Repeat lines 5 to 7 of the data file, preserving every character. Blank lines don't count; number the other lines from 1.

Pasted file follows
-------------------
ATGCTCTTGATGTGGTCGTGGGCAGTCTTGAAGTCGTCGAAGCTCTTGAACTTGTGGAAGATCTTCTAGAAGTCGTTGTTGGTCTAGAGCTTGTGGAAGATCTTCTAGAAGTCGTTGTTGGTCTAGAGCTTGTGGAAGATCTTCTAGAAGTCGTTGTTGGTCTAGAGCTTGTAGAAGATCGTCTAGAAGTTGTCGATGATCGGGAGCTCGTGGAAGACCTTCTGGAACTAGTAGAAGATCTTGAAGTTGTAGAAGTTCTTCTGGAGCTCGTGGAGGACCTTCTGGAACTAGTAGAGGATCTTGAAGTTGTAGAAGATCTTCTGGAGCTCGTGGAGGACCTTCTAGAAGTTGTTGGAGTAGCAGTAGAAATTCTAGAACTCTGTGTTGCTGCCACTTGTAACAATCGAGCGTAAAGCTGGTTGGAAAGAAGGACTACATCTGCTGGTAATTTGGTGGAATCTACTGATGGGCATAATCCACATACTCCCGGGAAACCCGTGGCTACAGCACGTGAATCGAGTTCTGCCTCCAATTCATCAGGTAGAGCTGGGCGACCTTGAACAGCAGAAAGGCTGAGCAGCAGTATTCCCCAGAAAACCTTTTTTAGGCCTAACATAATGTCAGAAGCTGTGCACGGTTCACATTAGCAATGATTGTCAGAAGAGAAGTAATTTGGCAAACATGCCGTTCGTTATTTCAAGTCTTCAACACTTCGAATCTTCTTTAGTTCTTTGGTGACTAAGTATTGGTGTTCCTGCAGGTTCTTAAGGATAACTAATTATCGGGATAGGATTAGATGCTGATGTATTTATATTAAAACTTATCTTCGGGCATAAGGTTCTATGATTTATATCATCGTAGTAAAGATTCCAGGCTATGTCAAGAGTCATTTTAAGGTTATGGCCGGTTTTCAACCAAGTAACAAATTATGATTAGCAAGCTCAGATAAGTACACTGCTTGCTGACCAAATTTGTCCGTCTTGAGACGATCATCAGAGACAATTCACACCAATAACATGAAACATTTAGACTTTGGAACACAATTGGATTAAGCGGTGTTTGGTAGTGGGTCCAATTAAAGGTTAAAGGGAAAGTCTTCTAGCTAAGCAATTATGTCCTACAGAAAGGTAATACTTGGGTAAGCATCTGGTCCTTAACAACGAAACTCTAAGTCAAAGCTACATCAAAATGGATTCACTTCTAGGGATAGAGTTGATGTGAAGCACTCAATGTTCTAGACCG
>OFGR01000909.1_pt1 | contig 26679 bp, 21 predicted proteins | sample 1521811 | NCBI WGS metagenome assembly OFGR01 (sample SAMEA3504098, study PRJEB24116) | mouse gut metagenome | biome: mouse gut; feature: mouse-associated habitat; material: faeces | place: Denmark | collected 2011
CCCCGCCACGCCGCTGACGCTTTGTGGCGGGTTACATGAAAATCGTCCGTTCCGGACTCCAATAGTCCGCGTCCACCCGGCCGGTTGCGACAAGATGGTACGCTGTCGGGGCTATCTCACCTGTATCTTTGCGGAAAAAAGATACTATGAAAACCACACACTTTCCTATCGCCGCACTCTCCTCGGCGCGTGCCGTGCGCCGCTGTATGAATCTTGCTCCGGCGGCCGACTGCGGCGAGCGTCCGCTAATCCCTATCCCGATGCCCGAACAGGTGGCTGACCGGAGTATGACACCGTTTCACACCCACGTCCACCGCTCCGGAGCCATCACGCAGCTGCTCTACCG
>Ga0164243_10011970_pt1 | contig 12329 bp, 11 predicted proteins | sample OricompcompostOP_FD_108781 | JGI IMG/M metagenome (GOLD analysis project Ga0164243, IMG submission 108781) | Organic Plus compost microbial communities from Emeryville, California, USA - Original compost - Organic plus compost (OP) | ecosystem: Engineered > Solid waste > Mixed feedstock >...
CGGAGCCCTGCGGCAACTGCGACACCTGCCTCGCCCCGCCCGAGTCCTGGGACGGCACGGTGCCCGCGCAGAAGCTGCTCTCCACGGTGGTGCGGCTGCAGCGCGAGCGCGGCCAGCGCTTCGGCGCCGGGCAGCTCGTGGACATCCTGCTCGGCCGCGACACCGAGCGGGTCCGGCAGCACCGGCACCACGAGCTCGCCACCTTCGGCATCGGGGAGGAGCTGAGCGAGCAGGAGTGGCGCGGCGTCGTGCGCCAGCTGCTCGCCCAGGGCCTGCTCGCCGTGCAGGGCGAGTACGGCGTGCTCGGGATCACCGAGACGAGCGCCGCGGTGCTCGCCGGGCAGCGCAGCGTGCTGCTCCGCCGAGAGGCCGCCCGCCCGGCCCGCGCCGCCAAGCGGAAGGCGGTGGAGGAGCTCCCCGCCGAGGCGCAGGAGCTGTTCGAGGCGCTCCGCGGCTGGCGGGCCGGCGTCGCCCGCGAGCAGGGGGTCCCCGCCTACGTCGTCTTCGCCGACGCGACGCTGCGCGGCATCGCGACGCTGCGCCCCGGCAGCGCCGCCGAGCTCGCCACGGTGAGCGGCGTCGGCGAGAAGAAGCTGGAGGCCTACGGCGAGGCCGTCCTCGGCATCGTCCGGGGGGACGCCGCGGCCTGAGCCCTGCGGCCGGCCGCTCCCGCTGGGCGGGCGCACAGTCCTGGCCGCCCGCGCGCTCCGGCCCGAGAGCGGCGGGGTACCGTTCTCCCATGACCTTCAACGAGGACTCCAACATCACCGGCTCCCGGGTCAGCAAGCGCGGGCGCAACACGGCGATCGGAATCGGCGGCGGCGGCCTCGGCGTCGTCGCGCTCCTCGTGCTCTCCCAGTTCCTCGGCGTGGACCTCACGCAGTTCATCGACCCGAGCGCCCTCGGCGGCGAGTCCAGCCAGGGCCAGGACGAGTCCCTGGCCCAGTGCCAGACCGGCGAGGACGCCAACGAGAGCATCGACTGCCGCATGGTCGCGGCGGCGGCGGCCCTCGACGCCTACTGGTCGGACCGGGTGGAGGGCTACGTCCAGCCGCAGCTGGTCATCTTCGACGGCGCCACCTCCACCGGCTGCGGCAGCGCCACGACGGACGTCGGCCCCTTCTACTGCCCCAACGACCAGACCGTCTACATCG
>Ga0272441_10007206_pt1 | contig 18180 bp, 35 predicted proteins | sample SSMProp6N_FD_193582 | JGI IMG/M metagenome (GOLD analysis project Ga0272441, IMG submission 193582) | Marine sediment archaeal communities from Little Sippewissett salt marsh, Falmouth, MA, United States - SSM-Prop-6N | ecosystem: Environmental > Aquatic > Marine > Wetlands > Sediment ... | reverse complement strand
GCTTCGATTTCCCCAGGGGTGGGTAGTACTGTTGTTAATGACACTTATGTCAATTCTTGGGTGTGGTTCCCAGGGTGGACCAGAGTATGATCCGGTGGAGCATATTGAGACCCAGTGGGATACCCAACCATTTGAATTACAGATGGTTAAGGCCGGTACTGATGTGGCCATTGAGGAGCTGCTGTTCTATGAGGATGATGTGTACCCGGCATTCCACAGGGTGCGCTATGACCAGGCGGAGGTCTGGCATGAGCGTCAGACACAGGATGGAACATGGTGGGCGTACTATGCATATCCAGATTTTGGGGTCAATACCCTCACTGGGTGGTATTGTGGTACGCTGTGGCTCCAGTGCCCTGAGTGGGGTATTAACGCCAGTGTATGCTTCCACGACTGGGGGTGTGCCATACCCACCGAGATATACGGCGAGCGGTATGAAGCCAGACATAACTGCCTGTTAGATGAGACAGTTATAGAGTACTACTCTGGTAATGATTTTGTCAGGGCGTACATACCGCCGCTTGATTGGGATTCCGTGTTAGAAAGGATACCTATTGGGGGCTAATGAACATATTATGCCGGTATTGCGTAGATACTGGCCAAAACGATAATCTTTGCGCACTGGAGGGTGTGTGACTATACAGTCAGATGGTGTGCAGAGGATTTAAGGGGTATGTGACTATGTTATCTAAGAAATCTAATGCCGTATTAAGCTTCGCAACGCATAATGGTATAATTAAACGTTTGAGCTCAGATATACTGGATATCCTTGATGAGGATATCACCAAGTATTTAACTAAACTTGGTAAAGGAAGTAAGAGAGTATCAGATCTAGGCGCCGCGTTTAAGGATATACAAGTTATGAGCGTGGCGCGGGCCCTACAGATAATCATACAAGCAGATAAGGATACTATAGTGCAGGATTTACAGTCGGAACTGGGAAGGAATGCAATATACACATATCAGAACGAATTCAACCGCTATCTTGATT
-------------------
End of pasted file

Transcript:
CGGAGCCCTGCGGCAACTGCGACACCTGCCTCGCCCCGCCCGAGTCCTGGGACGGCACGGTGCCCGCGCAGAAGCTGCTCTCCACGGTGGTGCGGCTGCAGCGCGAGCGCGGCCAGCGCTTCGGCGCCGGGCAGCTCGTGGACATCCTGCTCGGCCGCGACACCGAGCGGGTCCGGCAGCACCGGCACCACGAGCTCGCCACCTTCGGCATCGGGGAGGAGCTGAGCGAGCAGGAGTGGCGCGGCGTCGTGCGCCAGCTGCTCGCCCAGGGCCTGCTCGCCGTGCAGGGCGAGTACGGCGTGCTCGGGATCACCGAGACGAGCGCCGCGGTGCTCGCCGGGCAGCGCAGCGTGCTGCTCCGCCGAGAGGCCGCCCGCCCGGCCCGCGCCGCCAAGCGGAAGGCGGTGGAGGAGCTCCCCGCCGAGGCGCAGGAGCTGTTCGAGGCGCTCCGCGGCTGGCGGGCCGGCGTCGCCCGCGAGCAGGGGGTCCCCGCCTACGTCGTCTTCGCCGACGCGACGCTGCGCGGCATCGCGACGCTGCGCCCCGGCAGCGCCGCCGAGCTCGCCACGGTGAGCGGCGTCGGCGAGAAGAAGCTGGAGGCCTACGGCGAGGCCGTCCTCGGCATCGTCCGGGGGGACGCCGCGGCCTGAGCCCTGCGGCCGGCCGCTCCCGCTGGGCGGGCGCACAGTCCTGGCCGCCCGCGCGCTCCGGCCCGAGAGCGGCGGGGTACCGTTCTCCCATGACCTTCAACGAGGACTCCAACATCACCGGCTCCCGGGTCAGCAAGCGCGGGCGCAACACGGCGATCGGAATCGGCGGCGGCGGCCTCGGCGTCGTCGCGCTCCTCGTGCTCTCCCAGTTCCTCGGCGTGGACCTCACGCAGTTCATCGACCCGAGCGCCCTCGGCGGCGAGTCCAGCCAGGGCCAGGACGAGTCCCTGGCCCAGTGCCAGACCGGCGAGGACGCCAACGAGAGCATCGACTGCCGCATGGTCGCGGCGGCGGCGGCCCTCGACGCCTACTGGTCGGACCGGGTGGAGGGCTACGTCCAGCCGCAGCTGGTCATCTTCGACGGCGCCACCTCCACCGGCTGCGGCAGCGCCACGACGGACGTCGGCCCCTTCTACTGCCCCAACGACCAGACCGTCTACATCG
>Ga0272441_10007206_pt1 | contig 18180 bp, 35 predicted proteins | sample SSMProp6N_FD_193582 | JGI IMG/M metagenome (GOLD analysis project Ga0272441, IMG submission 193582) | Marine sediment archaeal communities from Little Sippewissett salt marsh, Falmouth, MA, United States - SSM-Prop-6N | ecosystem: Environmental > Aquatic > Marine > Wetlands > Sediment ... | reverse complement strand
GCTTCGATTTCCCCAGGGGTGGGTAGTACTGTTGTTAATGACACTTATGTCAATTCTTGGGTGTGGTTCCCAGGGTGGACCAGAGTATGATCCGGTGGAGCATATTGAGACCCAGTGGGATACCCAACCATTTGAATTACAGATGGTTAAGGCCGGTACTGATGTGGCCATTGAGGAGCTGCTGTTCTATGAGGATGATGTGTACCCGGCATTCCACAGGGTGCGCTATGACCAGGCGGAGGTCTGGCATGAGCGTCAGACACAGGATGGAACATGGTGGGCGTACTATGCATATCCAGATTTTGGGGTCAATACCCTCACTGGGTGGTATTGTGGTACGCTGTGGCTCCAGTGCCCTGAGTGGGGTATTAACGCCAGTGTATGCTTCCACGACTGGGGGTGTGCCATACCCACCGAGATATACGGCGAGCGGTATGAAGCCAGACATAACTGCCTGTTAGATGAGACAGTTATAGAGTACTACTCTGGTAATGATTTTGTCAGGGCGTACATACCGCCGCTTGATTGGGATTCCGTGTTAGAAAGGATACCTATTGGGGGCTAATGAACATATTATGCCGGTATTGCGTAGATACTGGCCAAAACGATAATCTTTGCGCACTGGAGGGTGTGTGACTATACAGTCAGATGGTGTGCAGAGGATTTAAGGGGTATGTGACTATGTTATCTAAGAAATCTAATGCCGTATTAAGCTTCGCAACGCATAATGGTATAATTAAACGTTTGAGCTCAGATATACTGGATATCCTTGATGAGGATATCACCAAGTATTTAACTAAACTTGGTAAAGGAAGTAAGAGAGTATCAGATCTAGGCGCCGCGTTTAAGGATATACAAGTTATGAGCGTGGCGCGGGCCCTACAGATAATCATACAAGCAGATAAGGATACTATAGTGCAGGATTTACAGTCGGAACTGGGAAGGAATGCAATATACACATATCAGAACGAATTCAACCGCTATCTTGATT